When you lose a child to adoption the only way to survive in a world that refuses to talk about or acknowledge your loss is to shut down some part of you. I think sometimes that this is what these mothers fear, opening a flood gate and being overwhelmed by the pain. It is a legitimate fear.

At reunion you truly discover what you have lost. Or maybe you just allow yourself to feel the loss in a way you have never felt it before. I think adoptees go through this too particularly when they have been raised to believe they were rescued from a terrible fate only to discover that may not be true. The original fate if it had been allowed to play out, may not have been that bad. In fact, it might, with a little support, been quite good. Might even have been better.

Strangely, it was my son’s father who taught me something about children. When I found my son, his other children were in their late teens. (His son is 10 months younger than my son – but that’s a another post for another day.). My son’s father said to me, “Sometimes, if you let them, children will help you.” I believe that to be true in a general way but I’m not so sure it’s true for parents and children who have been lost to each other through adoption. I think the feelings of abandonment are too strong. And so the dance of hurt begins.

Sadly sometimes the hurt wins.

I’m not sure why I wrote about all of that. It just came out. I was going to write about how last year I had two Mother’s Days, one here the other in Paris France. So I’ll talk a bit about that now.

By happy coincidence my daughter was there for both of them. France celebrates Mother’s Day later in May. Both Mother’s Days were very She came to spend the weekend with us. Wonderful! In Paris, we went to lunch at the rooftop restaurant, Centre Georges Pompidou. It has a magnificent view of the city. I highly recommend it.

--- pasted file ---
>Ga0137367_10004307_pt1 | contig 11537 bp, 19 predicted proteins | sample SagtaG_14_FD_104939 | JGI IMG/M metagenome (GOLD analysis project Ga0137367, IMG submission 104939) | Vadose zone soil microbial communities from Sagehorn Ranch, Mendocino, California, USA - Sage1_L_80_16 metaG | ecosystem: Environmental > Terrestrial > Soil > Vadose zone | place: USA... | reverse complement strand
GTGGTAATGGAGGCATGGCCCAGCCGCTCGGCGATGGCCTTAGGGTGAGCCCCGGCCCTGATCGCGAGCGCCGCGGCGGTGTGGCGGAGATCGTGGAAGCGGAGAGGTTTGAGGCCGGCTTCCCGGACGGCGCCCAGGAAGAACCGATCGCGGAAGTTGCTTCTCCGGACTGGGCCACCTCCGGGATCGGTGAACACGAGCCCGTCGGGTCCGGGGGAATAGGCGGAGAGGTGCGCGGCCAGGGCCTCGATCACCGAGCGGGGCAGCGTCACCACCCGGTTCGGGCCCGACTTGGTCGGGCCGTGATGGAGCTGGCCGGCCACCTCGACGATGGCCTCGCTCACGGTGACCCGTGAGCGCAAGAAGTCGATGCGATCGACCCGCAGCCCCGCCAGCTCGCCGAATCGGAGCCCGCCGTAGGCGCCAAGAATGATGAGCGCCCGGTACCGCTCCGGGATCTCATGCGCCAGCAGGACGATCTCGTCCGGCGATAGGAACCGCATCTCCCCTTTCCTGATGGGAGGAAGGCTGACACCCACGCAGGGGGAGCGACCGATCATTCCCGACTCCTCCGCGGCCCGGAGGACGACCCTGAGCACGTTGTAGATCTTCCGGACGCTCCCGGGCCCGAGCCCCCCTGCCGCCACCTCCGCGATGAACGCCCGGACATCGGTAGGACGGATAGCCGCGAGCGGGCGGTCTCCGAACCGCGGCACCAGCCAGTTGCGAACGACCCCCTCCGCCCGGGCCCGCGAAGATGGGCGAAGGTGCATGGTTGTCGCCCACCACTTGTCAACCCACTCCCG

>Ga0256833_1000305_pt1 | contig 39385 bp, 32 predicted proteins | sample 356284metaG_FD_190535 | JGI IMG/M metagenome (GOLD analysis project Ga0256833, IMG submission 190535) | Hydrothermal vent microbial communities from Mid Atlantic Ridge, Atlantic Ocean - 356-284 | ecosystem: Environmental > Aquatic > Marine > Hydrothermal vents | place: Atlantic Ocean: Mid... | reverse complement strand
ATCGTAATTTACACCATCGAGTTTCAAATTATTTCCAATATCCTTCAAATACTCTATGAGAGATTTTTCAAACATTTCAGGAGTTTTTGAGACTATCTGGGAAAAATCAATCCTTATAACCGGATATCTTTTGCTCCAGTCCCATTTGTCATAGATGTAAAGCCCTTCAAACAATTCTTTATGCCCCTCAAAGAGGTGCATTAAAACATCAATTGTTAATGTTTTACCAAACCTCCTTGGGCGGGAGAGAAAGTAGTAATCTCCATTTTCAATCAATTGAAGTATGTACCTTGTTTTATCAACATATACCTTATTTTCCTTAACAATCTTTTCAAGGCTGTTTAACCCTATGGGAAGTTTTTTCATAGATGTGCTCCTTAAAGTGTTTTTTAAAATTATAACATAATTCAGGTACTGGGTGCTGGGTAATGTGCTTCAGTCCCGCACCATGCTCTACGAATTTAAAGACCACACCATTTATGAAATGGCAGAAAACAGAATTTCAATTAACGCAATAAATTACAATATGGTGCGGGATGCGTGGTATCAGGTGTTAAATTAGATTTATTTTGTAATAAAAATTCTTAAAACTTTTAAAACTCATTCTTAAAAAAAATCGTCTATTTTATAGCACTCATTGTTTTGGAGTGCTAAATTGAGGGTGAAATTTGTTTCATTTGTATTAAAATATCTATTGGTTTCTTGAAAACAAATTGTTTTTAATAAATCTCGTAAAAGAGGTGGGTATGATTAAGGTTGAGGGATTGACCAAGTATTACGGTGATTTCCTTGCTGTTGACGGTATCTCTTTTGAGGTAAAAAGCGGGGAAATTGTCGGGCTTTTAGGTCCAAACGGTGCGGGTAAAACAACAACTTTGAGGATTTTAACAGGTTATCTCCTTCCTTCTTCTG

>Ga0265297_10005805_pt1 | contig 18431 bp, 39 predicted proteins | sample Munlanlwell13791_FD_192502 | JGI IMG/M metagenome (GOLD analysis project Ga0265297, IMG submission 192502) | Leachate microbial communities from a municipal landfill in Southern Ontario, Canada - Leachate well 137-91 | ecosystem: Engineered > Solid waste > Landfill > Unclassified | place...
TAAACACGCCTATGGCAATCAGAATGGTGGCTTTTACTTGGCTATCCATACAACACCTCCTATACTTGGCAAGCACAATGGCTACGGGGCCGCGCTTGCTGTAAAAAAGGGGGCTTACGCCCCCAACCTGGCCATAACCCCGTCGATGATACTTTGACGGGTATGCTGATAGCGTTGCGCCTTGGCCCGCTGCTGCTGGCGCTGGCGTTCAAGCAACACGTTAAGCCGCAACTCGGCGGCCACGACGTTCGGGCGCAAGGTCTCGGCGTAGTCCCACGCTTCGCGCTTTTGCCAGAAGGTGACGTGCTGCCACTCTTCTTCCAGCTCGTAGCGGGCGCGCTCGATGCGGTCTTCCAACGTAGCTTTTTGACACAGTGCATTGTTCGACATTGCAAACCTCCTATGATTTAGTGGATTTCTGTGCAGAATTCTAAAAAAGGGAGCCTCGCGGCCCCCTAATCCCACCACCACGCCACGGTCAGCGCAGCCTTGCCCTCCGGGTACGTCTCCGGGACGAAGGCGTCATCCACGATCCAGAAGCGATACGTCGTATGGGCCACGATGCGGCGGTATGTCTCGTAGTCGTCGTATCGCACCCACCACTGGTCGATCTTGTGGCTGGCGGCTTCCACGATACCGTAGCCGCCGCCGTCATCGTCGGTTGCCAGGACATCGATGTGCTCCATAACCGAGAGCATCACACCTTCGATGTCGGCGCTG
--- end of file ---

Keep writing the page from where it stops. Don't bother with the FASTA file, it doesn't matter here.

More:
Thinking about my two Mother’s Days got me thinking about the whole Mother’s Day – Birth Mother’s Day debate.

Why don’t we change the name of this day? Why don’t we just move that apostrophe. Or get rid of it all together.

Mothers’ Day. Would that solve the problem? No need for the separate but allegedly equal Mother’s Day and birth mother’s day (There are no capitals there on purpose.)

Mothers Day. I kind of like it.

Much wisdom, per usual, over at The Declassified Adoptee on the subject of having two mothers.

Happy Mothers Day to all mothers and their children.

We are going out tomorrow because my daughter had to work today. She works hard I am proud to be her mother. I am proud to be my son’s mother too.



Thanks-Giving Item #4 My Daughter

Saturday, October 18, 2008

ImageChef.comThis is a big reason to give thanks over there to the left. My daughter.

If I had never met my son, I would never have had my daughter. She was born about a year after I met him. If he had been unwilling to meet with me, I don’t think she would be here.

If you had met me back then, before I found him, you would have thought (and of course you wouldn’t have known about him probably) I was a person who didn’t like kids particularly. The thought of being pregnant sent me into a panic. To me, being pregnant was equal to complete loss of any control over my life.

Just a few fears left over from the first pregnancy – I don’t think I realized it then but I think that is what was happening.

Shortly after I met my son, I knew that I could have another baby and it would be OK. He lived with us shortly after she was born and, of course, to her he was just her big brother. Which was great on one hand but on the other hand, I knew someday I would have to tell her the truth, that I had not raised him.  I told her when she was about 5. She was very understanding and gave me a big hug and said she thought she was very lucky.

I feel very lucky to have her too. She’s grown up now, in her 3rd year of university. But in having her I did learn that I knew lots of things about being a mother, I knew them naturally. I was OK.

I will always feel I owe my daughter and the experience of being the kind of mother I never got to be with him – to my son.

Ironic but true.